Islamic Finance: Theory and Practice

49 Pages Posted: 28 Dec 2010 Last revised: 25 Aug 2020

See all articles by Muhammad Hanif

Muhammad Hanif

National University of Computer and Emerging Sciences (NUCES or FAST-NU) - FAST School of Business

Date Written: December 27, 2014

Abstract

Islamic banking was started in the last quarter of the 20th century to cater to the needs of Muslims around the world. It has shown marvellous growth and expansion worldwide. This book is the result of five years teaching of Islamic finance course to MBA Finance students. This book is written with a clear focus on learning of Islamic banking & finance by accounting, banking, business and finance students/professionals. Resources available, so for, on the subject have focused on the legal side and very negligible work is available on the financial front for a common user. This book is written from a financial perspective, and the author has focused upon financial impacts, generated by the application of Islamic financial laws. However, a summary of Islamic commercial laws of each chapter has been provided. Author has adopted balance sheet method to inculcate the knowledge; hence, understanding of elementary balance sheet is recommended to get maximum out of this book. This book is divided into five parts. Part-1 presents an update on Islamic finance, why and how Islamic banking started; What is current status; Meaning and prohibition of Riba (Interest & Usury) as reported in revealed books (Bible and Qur'an).

Part two is about asset-backed financing provided by IFIs. It includes trading (selling) modes of financing including Murabaha, Salam, and Istisna'a; it also includes Ijarah financing. At the start of part two, a summary of Shari’a rulings about sales is reported. Chapter two is about the Murabaha (cost plus profit) the most widely used financing tool by Islamic Financial Institutions (IFIs) world over and Muajjal (deferred sale). The average share of Murabaha is above 40% in portfolios of IFIs. Murabaha is a very useful tool to replace overdraft and short to medium term financing. Chapter two discusses the basic rules of Murabaha, necessary steps involved and comparative study with conventional short-term loans including bank overdraft facility. Chapter three is about Bai-Salam; a form of sale contract whereby IFIs purchase goods for spot payment with deferred delivery. Practically it is used in the financing of agricultural needs of farmers. Chapter four is about Istisna'a. This mode of financing is designed to transact business through an order to manufacture and/or supply. It is a sales contract except the existence of subject matter. This tool of financing is useful for infrastructure projects. Chapter five is about Ijarah; a rental contract whereby IFIs lease an asset for a specific rent and period to the client. Ijarah is very useful in replacement of leasing. The average share of Ijarah is 18% in portfolios of IFIs.

Part three of the book deals with profit and loss sharing modes of financing including Musharaka, diminishing Musharaka and Mudaraba. A special section is devoted to discussing the causes of lesser application of Musharaka in operations of IFIs, in addition to Shari’a rulings and financial impact. Chapter seven is about Diminishing Musharaka; a form of gradually declining partnership between an IFI and clients; generally used to finance real estates. Under diminishing Musharaka, I have discussed the basic Shari’a rulings, Islamic house financing, comparative study of conventional and Islamic mortgages and instalment calculation under different assumptions for house financing. Chapter eight is about Mudaraba. Under this scheme of financing, IFIs provide capital to financially weak but skilful people to do the business and share the outcome with IFIs.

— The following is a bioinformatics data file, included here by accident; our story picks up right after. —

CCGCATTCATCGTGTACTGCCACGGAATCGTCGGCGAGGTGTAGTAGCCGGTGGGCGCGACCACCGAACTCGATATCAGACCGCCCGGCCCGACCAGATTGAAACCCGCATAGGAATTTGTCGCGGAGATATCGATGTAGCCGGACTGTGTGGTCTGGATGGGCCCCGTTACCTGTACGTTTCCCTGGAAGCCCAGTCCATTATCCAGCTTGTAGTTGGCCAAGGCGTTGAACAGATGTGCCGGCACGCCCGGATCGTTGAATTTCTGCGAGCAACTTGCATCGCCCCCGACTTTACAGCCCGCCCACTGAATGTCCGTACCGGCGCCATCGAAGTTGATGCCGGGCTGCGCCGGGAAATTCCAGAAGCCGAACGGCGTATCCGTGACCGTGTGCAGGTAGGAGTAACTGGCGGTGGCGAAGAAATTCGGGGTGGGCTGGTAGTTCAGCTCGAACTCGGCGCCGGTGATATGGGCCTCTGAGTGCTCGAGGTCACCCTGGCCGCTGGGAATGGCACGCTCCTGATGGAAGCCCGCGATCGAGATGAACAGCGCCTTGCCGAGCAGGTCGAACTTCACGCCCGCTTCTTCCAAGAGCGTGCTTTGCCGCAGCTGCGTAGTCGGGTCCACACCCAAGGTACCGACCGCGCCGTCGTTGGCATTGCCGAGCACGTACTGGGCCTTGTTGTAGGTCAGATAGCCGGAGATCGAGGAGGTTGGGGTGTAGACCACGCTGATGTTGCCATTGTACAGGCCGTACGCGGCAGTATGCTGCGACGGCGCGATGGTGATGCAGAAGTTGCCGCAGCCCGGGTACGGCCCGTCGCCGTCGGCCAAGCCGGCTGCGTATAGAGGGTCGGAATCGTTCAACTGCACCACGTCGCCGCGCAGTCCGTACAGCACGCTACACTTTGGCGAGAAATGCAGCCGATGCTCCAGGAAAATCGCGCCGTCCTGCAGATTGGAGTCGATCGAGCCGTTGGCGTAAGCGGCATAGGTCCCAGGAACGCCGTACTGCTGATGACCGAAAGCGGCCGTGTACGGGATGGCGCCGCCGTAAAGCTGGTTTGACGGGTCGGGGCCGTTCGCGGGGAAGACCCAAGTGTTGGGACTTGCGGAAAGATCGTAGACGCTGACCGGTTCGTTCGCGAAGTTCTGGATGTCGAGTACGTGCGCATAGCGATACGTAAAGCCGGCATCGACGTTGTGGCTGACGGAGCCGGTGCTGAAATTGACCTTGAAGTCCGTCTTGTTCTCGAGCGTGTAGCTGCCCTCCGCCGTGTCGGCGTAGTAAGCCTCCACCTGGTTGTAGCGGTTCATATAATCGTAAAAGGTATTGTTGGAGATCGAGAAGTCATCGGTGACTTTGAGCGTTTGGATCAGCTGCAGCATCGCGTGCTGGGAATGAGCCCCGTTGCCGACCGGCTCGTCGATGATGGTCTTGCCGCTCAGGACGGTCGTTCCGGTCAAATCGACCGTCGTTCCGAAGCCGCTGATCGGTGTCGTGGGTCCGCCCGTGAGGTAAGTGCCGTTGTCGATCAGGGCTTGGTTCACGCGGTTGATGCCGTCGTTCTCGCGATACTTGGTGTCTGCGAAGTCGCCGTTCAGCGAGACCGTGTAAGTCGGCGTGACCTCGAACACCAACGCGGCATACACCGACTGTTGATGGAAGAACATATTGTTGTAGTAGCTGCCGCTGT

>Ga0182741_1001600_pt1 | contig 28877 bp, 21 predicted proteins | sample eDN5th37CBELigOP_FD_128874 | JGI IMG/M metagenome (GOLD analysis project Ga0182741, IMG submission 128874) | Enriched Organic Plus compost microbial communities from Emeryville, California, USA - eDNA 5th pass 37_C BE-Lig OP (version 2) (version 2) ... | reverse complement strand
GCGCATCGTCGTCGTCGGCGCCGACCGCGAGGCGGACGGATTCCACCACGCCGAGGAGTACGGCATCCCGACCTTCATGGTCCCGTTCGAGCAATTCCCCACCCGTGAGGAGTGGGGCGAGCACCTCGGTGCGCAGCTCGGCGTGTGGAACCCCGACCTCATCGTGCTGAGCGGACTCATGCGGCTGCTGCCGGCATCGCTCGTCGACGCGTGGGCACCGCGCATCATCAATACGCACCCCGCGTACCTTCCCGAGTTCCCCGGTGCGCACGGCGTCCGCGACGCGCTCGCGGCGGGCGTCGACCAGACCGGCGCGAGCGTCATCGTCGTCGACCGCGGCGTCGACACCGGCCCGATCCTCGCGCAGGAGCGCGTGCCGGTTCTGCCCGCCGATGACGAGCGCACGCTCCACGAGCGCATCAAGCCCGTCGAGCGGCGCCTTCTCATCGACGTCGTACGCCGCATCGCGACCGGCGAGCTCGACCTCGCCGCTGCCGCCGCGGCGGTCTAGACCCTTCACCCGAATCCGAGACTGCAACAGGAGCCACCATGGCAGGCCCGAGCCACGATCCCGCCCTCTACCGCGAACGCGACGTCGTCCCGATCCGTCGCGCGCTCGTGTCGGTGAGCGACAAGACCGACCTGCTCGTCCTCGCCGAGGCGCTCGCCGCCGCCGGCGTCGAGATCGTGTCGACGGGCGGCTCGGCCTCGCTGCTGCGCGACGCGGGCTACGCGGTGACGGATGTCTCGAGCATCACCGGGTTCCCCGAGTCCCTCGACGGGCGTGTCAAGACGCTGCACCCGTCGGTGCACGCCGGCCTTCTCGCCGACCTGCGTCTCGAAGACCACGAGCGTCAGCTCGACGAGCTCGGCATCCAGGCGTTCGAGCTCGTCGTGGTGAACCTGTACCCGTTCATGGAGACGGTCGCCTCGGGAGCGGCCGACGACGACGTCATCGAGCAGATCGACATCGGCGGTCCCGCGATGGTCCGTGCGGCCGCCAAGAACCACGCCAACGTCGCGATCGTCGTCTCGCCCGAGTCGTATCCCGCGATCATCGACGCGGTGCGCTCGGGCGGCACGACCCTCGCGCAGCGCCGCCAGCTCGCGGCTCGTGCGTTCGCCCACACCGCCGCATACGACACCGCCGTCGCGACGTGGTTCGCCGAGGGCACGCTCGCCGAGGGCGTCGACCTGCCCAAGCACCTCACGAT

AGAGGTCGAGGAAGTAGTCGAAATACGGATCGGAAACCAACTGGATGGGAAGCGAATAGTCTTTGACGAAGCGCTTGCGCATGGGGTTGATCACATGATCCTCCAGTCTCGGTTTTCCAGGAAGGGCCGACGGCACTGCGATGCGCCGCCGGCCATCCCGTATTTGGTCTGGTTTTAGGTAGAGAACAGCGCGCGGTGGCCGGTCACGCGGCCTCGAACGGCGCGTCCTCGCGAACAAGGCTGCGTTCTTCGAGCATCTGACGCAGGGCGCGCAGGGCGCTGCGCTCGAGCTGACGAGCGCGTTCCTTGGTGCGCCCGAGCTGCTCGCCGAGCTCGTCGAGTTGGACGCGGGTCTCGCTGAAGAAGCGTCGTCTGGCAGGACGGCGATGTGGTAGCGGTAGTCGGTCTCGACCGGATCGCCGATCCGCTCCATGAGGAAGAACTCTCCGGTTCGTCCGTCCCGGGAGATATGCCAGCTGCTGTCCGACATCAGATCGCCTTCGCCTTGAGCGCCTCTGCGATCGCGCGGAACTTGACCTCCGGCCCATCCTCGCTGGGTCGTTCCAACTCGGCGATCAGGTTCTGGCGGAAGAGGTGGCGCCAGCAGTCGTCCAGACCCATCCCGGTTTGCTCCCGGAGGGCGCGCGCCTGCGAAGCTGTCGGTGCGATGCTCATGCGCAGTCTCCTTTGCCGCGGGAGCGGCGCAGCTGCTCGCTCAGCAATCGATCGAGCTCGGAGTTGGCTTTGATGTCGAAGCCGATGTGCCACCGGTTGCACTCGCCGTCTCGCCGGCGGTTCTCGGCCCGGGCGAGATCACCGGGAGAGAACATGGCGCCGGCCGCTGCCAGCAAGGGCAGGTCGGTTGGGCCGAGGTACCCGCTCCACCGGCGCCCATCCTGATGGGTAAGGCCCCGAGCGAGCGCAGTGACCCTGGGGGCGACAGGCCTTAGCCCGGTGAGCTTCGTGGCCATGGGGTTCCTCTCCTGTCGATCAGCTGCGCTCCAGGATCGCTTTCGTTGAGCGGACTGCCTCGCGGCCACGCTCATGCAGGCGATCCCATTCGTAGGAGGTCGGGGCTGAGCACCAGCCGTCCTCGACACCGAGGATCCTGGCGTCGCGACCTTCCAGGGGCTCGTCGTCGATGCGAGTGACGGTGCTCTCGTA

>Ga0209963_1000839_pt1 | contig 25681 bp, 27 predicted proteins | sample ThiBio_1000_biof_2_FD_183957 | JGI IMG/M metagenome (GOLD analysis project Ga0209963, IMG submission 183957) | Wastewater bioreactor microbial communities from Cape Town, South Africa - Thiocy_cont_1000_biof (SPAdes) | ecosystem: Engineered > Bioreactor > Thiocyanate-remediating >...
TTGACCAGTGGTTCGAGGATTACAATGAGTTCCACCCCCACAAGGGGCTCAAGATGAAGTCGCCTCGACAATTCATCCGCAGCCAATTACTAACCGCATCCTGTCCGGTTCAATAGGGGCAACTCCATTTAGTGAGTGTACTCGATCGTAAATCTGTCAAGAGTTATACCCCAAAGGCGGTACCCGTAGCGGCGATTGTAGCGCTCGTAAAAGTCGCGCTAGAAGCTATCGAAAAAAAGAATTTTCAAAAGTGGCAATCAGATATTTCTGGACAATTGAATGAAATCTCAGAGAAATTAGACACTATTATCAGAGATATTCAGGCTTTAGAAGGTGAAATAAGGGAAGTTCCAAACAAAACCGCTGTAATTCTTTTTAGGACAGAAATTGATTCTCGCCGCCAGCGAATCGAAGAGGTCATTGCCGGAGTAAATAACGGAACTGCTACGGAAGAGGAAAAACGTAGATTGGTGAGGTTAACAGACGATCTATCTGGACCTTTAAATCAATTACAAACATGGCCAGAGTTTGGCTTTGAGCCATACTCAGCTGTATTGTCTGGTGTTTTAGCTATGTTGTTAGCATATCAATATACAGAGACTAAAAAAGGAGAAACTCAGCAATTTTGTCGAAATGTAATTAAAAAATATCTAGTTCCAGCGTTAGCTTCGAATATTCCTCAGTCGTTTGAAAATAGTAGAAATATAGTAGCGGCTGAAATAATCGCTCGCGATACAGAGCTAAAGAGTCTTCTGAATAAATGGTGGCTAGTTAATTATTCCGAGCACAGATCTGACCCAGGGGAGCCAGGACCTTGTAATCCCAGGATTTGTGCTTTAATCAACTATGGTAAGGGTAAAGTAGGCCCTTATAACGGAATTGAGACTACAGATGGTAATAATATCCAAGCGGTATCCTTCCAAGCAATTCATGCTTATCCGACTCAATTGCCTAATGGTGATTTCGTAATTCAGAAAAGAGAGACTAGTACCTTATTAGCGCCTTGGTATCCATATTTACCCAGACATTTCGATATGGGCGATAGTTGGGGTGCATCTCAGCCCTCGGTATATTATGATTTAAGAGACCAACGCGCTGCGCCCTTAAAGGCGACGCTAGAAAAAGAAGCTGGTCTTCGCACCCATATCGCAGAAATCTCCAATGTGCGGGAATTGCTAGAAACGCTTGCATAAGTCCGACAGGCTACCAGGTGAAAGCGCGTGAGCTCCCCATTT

Part four is about deposits management. Chapter nine presents various types of deposits collected by IFIs and profit sharing mechanism. Concepts of daily product and weight-age based profit systems are elaborated.

Part five of the book presents special topics in Islamic Finance. In this part areas of liquidity management and Islamic insurance are discussed. Under Islamic capital market two dedicated chapters have been included; each for equities and Sukuk. Shari’a compliance of equity securities, trading rules, and valuation mechanism discussed under equity chapter. Chapter-11 on Sukuk includes origin, development, types and Sukuk process along with Shari’a rulings. Chapter 12 offers solutions for cash finance provision to customers by IFIs. The last chapter has focused on Islamic insurance.

Keywords: Islamic Banking, Islamic financial system, Comparative Study, Features of Islamic banking, Prohibition of Interest, Pakistan

JEL Classification: R11, G15, G21

Suggested Citation

Hanif, Muhammad, Islamic Finance: Theory and Practice (December 27, 2014). Available at SSRN: https://ssrn.com/abstract=1731551 or http://dx.doi.org/10.2139/ssrn.1731551

Muhammad Hanif (Contact Author)

National University of Computer and Emerging Sciences (NUCES or FAST-NU) - FAST School of Business ( email )

A.K. Brohi Road
Sector H/11-4
Islamabad, 44000
Pakistan
+92 (051) 111 128 128 (Phone)

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